Florida law changes pool regulations

May 14, 2012

The following article was published in The Panama City News Herald on May 14, 2012:

State law changes pool regulations

By Felicia Kitzmiller

As hundreds of people suit up and head for community swimming pools this summer, they might not notice anything different, but local regulators will.

House Bill 1263, a state Department of Health reorganization bill, changes the way commercial swimming pools are monitored by local officials. The new law, signed by Gov. Rick Scott on April 27, eliminates redundancy in one part of the permitting process, but adds regulation to equipment changes and upgrades.

Florida’s local building inspectors always have been part of the process for permitting new commercial swimming pools, Bay County building official Larry Carnley said. Before HB 1263, plans first had to approved by engineers with the Department of Health and would then go to local builders’ services departments. Now, building officials will be the only approval needed for new public swimming pools and spas, including those at hotels, parks, condominiums, apartment complexes and other multifamily-use locations.

The economy has brought construction to a crawl and Carnley said in his 15 months with Bay County he estimated plans for about three new pools have crossed his desk.

“It will be minimal additional work,” he said.

The real change is in equipment. If owners of a commercial pool now want to change a pump on a filtration system, they will need to get a permit from their local builders’ services department.

“I won’t say they weren’t required to get a permit before; they just didn’t get them,” Panama City Beach building official Ken Thorndyke said.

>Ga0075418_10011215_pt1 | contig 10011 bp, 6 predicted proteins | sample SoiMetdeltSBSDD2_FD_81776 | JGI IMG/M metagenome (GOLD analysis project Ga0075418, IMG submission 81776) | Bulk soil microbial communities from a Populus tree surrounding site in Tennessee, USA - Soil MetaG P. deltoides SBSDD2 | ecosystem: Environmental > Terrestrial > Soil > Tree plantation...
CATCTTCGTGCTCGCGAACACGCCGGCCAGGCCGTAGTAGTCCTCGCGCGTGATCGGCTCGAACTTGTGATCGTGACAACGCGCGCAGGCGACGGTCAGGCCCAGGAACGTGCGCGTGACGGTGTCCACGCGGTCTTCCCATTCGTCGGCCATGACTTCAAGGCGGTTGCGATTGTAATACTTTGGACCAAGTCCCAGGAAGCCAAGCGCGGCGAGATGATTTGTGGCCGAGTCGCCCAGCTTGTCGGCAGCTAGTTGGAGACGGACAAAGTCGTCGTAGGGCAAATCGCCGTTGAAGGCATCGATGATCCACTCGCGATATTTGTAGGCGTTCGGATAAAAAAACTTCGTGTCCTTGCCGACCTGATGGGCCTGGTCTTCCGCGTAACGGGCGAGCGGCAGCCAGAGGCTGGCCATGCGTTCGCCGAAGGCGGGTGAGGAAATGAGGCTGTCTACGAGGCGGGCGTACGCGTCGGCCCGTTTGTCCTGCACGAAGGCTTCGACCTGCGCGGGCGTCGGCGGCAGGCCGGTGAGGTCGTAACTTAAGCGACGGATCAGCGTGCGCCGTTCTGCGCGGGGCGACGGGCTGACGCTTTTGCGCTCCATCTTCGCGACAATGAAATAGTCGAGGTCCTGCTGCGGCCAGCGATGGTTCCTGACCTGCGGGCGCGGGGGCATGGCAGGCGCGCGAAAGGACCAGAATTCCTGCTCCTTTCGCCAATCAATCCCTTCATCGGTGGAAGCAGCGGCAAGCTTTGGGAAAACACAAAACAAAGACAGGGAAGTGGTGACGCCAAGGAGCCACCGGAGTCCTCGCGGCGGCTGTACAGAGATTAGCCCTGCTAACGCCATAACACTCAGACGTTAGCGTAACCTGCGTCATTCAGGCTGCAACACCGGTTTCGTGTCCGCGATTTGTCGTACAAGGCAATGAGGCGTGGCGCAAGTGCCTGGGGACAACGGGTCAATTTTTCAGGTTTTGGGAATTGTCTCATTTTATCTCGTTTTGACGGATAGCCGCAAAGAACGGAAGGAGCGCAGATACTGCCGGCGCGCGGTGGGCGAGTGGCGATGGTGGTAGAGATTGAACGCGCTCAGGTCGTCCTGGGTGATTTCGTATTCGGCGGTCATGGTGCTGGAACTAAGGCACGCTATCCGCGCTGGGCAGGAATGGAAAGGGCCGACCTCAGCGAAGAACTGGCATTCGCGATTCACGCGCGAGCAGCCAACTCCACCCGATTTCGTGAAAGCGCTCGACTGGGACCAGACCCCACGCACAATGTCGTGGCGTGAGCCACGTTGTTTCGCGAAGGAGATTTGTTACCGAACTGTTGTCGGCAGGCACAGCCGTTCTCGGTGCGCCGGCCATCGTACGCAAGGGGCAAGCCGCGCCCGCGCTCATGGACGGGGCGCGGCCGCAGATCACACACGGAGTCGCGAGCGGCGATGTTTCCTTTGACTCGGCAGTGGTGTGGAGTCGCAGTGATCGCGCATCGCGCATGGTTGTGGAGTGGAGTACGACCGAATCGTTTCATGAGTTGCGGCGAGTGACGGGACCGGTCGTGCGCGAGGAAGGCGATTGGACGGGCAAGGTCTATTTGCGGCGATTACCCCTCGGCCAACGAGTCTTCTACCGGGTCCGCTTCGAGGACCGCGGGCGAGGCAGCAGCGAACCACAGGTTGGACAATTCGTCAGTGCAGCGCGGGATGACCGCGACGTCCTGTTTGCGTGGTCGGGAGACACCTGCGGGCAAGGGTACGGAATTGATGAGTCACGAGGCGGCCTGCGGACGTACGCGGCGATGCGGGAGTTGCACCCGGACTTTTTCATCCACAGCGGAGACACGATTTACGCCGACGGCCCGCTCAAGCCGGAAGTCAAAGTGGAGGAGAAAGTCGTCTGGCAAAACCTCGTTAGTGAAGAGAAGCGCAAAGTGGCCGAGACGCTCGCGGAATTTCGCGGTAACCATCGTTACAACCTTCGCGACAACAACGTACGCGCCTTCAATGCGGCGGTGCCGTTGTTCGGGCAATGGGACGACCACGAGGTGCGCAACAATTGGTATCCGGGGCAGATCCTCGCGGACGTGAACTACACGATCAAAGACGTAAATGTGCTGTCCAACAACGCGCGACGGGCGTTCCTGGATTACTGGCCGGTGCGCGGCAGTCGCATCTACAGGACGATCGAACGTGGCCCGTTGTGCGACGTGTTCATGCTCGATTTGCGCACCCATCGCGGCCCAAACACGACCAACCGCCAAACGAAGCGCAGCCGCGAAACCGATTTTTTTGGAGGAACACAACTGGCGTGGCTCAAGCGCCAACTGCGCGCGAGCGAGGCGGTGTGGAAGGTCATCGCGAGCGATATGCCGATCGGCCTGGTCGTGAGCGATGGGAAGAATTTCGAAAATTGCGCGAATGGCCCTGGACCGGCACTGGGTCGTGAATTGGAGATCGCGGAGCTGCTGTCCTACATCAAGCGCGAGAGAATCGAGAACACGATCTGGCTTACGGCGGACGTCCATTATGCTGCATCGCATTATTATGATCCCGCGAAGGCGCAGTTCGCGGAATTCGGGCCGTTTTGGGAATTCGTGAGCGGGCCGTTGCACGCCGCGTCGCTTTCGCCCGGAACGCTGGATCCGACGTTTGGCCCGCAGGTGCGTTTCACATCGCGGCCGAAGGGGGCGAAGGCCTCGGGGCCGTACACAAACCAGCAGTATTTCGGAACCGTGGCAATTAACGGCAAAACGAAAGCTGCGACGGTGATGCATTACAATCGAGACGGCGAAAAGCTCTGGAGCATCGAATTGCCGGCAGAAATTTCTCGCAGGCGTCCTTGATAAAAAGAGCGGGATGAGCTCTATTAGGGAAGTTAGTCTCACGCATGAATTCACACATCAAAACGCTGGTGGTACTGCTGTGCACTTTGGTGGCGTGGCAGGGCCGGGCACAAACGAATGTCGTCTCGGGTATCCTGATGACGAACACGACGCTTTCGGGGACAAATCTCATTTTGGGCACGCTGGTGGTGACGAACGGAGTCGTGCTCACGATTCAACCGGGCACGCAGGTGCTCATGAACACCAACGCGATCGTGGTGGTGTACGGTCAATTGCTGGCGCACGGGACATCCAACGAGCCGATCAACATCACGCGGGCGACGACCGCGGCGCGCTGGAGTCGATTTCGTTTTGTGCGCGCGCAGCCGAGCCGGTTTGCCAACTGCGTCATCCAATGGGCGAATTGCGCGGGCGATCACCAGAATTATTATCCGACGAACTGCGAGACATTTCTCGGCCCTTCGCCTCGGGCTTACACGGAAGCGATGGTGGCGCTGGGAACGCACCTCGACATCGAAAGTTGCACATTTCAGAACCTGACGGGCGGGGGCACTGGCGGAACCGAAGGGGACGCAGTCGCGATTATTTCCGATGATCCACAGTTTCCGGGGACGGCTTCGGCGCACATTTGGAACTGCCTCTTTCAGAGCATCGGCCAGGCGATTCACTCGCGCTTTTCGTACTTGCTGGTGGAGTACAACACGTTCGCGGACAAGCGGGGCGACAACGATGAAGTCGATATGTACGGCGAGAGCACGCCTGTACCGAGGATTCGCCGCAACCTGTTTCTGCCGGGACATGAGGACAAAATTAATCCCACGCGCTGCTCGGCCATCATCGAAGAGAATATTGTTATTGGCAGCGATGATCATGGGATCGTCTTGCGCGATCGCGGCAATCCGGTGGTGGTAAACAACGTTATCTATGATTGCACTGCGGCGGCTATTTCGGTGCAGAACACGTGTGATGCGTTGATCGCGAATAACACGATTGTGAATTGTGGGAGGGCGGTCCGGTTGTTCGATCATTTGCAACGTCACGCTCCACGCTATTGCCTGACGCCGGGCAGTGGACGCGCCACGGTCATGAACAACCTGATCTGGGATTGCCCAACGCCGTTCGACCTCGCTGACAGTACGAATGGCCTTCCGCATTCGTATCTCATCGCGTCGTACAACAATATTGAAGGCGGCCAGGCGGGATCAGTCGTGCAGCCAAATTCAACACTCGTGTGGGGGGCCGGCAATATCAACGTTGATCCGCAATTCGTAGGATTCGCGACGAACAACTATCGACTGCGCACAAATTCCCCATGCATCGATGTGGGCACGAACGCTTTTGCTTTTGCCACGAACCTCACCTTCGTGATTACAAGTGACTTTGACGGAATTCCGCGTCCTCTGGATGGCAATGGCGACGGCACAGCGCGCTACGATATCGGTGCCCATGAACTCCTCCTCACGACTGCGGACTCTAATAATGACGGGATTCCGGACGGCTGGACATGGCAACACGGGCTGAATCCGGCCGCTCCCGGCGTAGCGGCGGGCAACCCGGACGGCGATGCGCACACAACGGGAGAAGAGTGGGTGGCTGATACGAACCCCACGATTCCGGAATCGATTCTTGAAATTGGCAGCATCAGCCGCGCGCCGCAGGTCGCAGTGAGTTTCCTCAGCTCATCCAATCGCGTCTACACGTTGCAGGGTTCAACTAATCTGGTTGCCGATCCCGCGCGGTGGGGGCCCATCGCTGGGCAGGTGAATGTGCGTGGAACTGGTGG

Changing or replacing any piece of equipment that alters the operation of a pool will need a permit, but local building officials said they are having trouble defining what it means to change the operation of the pool. The Florida Building Commission is currently in the process of revising codes to provide clarity for local officials. In the meantime, Thorndyke said it would be done on a “case-by-case” basis.

“It’s a learning process, just like all new responsibilities that get dumped in our lap,” he said.


Enforcement carries its own problems, Carnley said. Local building officials have no means of policing upgrades and ensuring everyone has the appropriate permits.

“That’s going to be the breakdown of this whole thing,” he said. “If they don’t contact us, we don’t know. It’s going to be complaint-driven to a large degree.”

Permit fees depend on the type of the project. In Bay County fees start at $29, but double if the owner of a pool is found out of compliance.

The Department of Health still will conduct twice-annual health and safety inspections on Bay County’s 631 public swimming pools and spas, said Joe Scully, water program supervisor at Bay County’s Health Department. Pool owners also still are required to obtain an operational permit from the health department and renew the permit annually. Scully said the health department also will be available to assist building officials with any hydrology or other questions.

Bay County Health Department will not lose personnel as a result of the shift in responsibilities because the department never had its own engineers and instead sent pool plans to Escambia County for approval, Scully said.